Betty sounds much better today - not so groggy from the medicine. She is on a liquid diet today - but she is happy for that because she is hungry.

I am on my way to the hospital ASAP, so I'll be sure to let Betty read your words of support.

Thanks everyone - we'll be checking in later, Doug

lindaprocopio's picture
Posts: 2022
Joined: Oct 2008

(((Betty)). The steroids they gave you during your surgery are probably making you feel HUNGRY; I sure know they do that for me when I get them with my chemo. I made the mistake in the hospital of eating all of the food they brought me even though I'd read a book on hysterectomies that said you should only have ice chips until you have bowel function. I threw up everything the first time I tried to stand, and THAT HURTS! So, please go easy on the food; you'll be glad you had restraint. I gained 15 pounds while I was getting chemo, and I know a lot of the 'girls' gain even more, and that's the steroids firing up that appetite. But chemo is no time to diet, but just realize it's the drugs and the hunger isn't real.

You need to try and get up and walk today. If there isn't a 'walking rail', make sure someone is holding your arm solidly, and pace yourself. Don't go far! But keep at it. You probably still have a lot of anesthetic in you, and when those wear off, it really does HURT, I won't lie. They offer me an epidural for the day AFTER my surgery, which I turned down, but that should give Doug some idea of what kind of pain you are in, so make sure he babies you! I remember comparing it to a bear knawing on my guts. I remember telling my sister that this is what hell must be like. But I'd never had surgery before, and I had projectile vomiting from the morphine drip (a reaction I also got from my take-home Percosets), so I was SHOCKED at the pain. But it does get better, each day it lessens. You need to get up and walk because soon taking a poop will be the entire focus of your being and you have to move around so your body wakes up inside. You want to take lots of stool softeners (ask your doctor about this; but not laxitives if the stool softeners work) and drink that SunSweet Plum Juice (so much tastier than prune juice and just as effective) so you won't be too afraid to go with all those staples (or did you have the Da Vinci surgery??). It'll get better: I promise you. But it is hard.

Do you have stairs at home to your bedroom or bathroom? I got myself discharged after 2 nights and was able to slowly get up my stairs. But I know lots of women rent a hospital bed for the first week or so. My husband was home with me and is strong enough that he supported my weight as I sat up in bed and we practiced swinging my legs around at the hospital under the nurse's instruction. Think about what car you will use to come home as you will be one sore kitten and need a car you can get into (no high-up SUV step!) and one where the seat pushes way back and lays back if it is a trip longer than a few miles.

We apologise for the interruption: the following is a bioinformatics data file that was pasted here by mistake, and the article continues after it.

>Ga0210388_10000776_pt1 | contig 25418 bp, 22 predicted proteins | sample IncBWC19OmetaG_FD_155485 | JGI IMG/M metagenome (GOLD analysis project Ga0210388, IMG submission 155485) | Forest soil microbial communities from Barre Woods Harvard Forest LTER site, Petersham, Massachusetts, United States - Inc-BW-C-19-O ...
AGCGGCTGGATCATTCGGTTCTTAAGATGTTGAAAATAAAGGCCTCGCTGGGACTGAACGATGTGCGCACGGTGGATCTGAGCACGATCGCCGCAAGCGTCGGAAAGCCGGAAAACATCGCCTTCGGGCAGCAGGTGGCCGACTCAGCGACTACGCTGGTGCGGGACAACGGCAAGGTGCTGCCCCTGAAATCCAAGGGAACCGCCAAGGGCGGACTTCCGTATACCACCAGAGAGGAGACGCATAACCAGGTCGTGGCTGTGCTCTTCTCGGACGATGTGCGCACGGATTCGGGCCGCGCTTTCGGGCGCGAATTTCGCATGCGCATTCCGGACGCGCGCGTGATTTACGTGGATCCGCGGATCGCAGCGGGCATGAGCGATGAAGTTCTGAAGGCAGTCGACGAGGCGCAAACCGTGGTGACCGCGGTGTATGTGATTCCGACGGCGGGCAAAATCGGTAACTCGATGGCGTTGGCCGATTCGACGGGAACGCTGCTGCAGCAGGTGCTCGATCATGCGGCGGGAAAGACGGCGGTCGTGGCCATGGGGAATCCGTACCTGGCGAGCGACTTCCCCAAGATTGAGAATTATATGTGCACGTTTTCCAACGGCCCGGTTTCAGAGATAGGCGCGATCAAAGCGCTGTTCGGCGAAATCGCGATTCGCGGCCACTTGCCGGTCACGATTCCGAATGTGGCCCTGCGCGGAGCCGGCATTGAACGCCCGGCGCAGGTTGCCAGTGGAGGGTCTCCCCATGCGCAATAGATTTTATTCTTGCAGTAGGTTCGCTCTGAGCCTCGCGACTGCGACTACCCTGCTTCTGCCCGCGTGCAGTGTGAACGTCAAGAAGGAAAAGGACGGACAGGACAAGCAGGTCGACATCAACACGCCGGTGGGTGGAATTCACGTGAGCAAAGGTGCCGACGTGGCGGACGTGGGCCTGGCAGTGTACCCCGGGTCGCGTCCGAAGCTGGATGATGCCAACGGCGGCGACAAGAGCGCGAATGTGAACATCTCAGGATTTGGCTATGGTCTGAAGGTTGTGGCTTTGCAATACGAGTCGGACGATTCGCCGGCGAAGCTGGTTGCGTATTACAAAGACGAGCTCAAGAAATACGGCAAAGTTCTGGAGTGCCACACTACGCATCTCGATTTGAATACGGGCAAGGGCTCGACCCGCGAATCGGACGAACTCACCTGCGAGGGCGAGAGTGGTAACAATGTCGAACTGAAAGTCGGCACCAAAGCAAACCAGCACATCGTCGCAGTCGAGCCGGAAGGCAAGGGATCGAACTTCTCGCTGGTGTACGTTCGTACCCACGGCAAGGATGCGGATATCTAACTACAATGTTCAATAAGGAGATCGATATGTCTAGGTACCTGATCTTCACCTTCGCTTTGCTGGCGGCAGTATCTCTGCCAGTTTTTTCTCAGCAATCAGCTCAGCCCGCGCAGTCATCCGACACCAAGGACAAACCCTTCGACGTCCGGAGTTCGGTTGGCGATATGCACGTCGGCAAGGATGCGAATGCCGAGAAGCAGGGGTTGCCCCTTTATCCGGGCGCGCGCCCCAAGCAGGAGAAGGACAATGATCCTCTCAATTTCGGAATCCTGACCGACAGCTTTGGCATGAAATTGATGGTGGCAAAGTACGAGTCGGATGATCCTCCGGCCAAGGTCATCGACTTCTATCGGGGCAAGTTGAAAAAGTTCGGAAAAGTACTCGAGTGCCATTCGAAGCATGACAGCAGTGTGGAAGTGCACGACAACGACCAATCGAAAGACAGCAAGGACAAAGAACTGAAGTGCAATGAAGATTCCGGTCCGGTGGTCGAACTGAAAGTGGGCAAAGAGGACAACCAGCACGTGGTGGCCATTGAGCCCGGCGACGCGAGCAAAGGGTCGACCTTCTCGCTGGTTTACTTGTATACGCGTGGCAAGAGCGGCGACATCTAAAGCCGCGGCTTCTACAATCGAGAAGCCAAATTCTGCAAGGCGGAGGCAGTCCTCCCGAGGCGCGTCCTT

Once you get passed the surgery healing, the worst is over. Don't think about the chemo yet, but I promise you it is easier than what you are going through right now. Just get through these next hard weeks. REST! SLEEP away as much of this as you can. An get up and walk so that gas works out of you. Once the gas is gone MUCH of the pain is gone, so you have real motivation to walk and get your innards woken back up! ((((Huge hugs)))). You will both be in my prayers. You can do this. Soon you will get your Game Face on and be ready to battle this beast and win!

djinco's picture
Posts: 87
Joined: Feb 2010

Thank you Linda. You provided some great insight. Betty has been walking around - doing well up and down the hall. Twice today.

I was thinking about the trip home; and what you said, yes the Tahoe would be a bit of a stretch, so I'll bring Betty's car to pick her up.

I can tell when Betty is tired and she is now after setting up all day. Now she's back in bed. Maybe after dinner she'll take a couple more walks.


Ro10's picture
Posts: 1579
Joined: Jan 2009

Betty I am sorry to hear about your pathology report. Sorry you need to go on this journey. Glad you are recovering from your surgery. As Linda has said, each day will get a little better. Linda gave you lots of good advice to help your recovery. Know that we are here to answer any questions you may have. Take care and know that you are both in my prayers. In peace and caring.

djinco's picture
Posts: 87
Joined: Feb 2010

Thank you to everyone here.

I just got home from the hospital this evening. Betty is putting on a good face about the pain, but she is in pain. She is not using the button as much as the nurses think she needs to; I know my wife, she does not want to be dependent on morphine (or whatever is in there?).

We walked two trips up and down the hallway - maybe 100 yards and she was really tired. They gave her a suppository at 6:00pm and nothing yet. I got her all back in the bed, hooked up her leg inflators, got the call button and the phone set within reach and said goodnight.

We were pretty devastated yesterday; today we are ready for the fight. We know that the fight is long and hard, but as Betty says, she is not ready to die.